As I am continually providing information on this subject, I have decided it is best to record it here so that it is readily accessible at any time for those who care to have their facts straight.
- Anyone with training in food chemistry will be able to tell you that the term "gluten" refers to the protein content of corn. The information is backed up on many sites online. The difficulty with corn gluten meal is that it doesn't contain all the amino acids needed by felines, so you definitely need to have muscle meat protein "meal" as a higher protein source than the corn. Remember that "meal" is dry weight and not mostly water.
- At Ingredients 101, there is a breakdown of corn as a commercial ingredient sold for livestock feed. While the protein content there is estimated to be 60%, I have found higher percentages provided online by government inspected enterprises.
- One often finds comments about corn gluten meal being "useless" to felines, however, the prestigious PubMed site shows a study regarding feline assimilation of corn gluten meal where it was found to be 2.5% less bioavailable than chicken meal. In that paragraph, on the third line, click on Table III to confirm the following figures:
meat meal - 83.3%
chicken meal - 80.2%
corn gluten meal 77.7%
- In the above study, in Table IV, the absorption and retention of nitrogen from those figures were slightly more realistic in representation, in that actual nitrogen retention with the remainder being excreted in either urine, or feces was:
meat meal - 18.3 ± 4.4
chicken meal - 13.1 ± 4.6
corn gluten meal - 11.8 ± 7.3
- In the above study, under "Diet", Table II also breaks down amino acid content of corn gluten meal as compared to meat meal and chicken meal. Corn gluten meal contained as much of the sulphur amino acids, (methionine and cystine), as the other two, whereas other grain and vegetables are lacking in these amino acids. The importance of this is in the development of struvite crystals. Sulphur amino acids are needed to provide an acid pH that will prevent crystal development.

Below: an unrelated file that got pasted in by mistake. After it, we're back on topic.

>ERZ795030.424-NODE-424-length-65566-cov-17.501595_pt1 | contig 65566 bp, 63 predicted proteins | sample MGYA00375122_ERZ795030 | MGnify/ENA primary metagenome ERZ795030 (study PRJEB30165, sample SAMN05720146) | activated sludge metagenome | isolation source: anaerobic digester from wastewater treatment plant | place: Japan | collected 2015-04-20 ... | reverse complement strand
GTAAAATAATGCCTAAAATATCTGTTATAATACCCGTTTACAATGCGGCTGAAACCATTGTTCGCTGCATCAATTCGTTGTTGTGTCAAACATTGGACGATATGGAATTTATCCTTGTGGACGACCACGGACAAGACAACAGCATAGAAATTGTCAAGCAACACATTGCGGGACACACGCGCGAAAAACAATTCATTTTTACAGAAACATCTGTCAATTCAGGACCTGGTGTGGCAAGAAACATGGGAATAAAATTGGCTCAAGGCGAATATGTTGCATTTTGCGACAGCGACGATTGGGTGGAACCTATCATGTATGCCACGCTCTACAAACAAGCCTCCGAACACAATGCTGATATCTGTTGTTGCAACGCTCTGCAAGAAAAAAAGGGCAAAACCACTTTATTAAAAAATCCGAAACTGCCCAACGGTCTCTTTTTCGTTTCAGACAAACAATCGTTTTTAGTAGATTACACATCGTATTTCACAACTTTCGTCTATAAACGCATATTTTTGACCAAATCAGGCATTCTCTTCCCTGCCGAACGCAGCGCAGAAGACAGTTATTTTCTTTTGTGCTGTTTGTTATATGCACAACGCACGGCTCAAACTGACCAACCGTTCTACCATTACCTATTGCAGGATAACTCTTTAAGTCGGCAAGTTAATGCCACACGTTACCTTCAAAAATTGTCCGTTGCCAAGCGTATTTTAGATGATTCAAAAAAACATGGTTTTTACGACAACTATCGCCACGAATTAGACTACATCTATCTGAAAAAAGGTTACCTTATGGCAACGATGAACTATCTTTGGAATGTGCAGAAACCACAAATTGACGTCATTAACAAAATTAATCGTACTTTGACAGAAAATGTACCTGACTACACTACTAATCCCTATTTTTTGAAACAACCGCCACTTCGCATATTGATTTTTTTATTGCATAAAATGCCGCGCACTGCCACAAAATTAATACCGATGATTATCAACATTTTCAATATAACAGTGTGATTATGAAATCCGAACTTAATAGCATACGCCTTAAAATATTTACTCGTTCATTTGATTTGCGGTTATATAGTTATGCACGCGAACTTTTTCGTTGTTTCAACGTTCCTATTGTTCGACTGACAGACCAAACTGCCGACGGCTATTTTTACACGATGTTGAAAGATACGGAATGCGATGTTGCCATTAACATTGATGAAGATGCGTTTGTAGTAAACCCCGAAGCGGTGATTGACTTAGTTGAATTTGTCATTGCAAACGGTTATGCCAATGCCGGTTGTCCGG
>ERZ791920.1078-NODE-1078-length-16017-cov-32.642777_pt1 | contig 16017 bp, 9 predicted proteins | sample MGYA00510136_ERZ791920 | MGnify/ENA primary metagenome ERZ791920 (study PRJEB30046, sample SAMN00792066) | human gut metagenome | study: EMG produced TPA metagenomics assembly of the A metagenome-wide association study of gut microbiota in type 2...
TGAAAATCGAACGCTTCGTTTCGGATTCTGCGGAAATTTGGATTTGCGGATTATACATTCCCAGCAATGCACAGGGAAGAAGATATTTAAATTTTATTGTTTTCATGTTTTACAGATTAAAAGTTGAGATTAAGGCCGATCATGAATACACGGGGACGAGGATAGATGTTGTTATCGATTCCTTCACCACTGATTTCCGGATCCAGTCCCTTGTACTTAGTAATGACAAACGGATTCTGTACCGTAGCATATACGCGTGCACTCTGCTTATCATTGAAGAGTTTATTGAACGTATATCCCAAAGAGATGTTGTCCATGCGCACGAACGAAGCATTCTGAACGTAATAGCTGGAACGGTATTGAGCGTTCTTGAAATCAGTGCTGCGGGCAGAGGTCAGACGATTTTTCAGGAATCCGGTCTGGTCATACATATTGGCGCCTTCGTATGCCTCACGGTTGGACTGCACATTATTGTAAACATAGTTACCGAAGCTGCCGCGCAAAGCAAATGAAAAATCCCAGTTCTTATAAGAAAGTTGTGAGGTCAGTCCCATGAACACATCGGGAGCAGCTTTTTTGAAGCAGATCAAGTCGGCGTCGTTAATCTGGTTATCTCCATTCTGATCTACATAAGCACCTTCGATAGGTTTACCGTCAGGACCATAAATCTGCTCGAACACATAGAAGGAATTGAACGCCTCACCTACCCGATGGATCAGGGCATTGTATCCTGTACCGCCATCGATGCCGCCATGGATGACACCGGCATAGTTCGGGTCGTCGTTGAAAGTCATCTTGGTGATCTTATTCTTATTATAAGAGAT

- Corn gluten is used as a germination retardent , which is used for sensationalism by those who have an agenda, that has nothing to do with corn gluten meal's capability of safely supplying nutrition to our companion animals. The safety of the ingredient is reflected in the fact that it cannot harm living organisms, and in fact, as it breaks down, becomes a high nitrogen fertilizer because of the protein content.
Rice bran is the outside layer of the rice kernel, which contains the bran, and part of the rice germ. It is the part of the rice kernel that is removed to make brown rice. The first URL, and this one, take you to nutritional breakdowns of the product.
Beet pulp is the other, more commonly used fermentable fibre with low solubility, and moderate fermantability, as recommended in the Reinhart and Sunvold paper presented to the 1996 Iams Symposium. It is the vegetable matter, which remains after sugar is extracted from sliced sugar beets.
Some interesting studies on this subject can be found here, here, and references are made in the National Research Council, (2006) book on Nutrient Requirements of Dogs and Cats Page 38 of these notes from the Iam's symposium states, "Fiber digestibility was greatest for cats consuming a diet containing beet pulp (a moderately fermentable fiber), a diet containing the highly fermentable blend of fibers and a diet containing a combination blend of fibers designed to provide moderate fermentation (beet pulp, rice bran, citrus pectin, and carob bean gum)"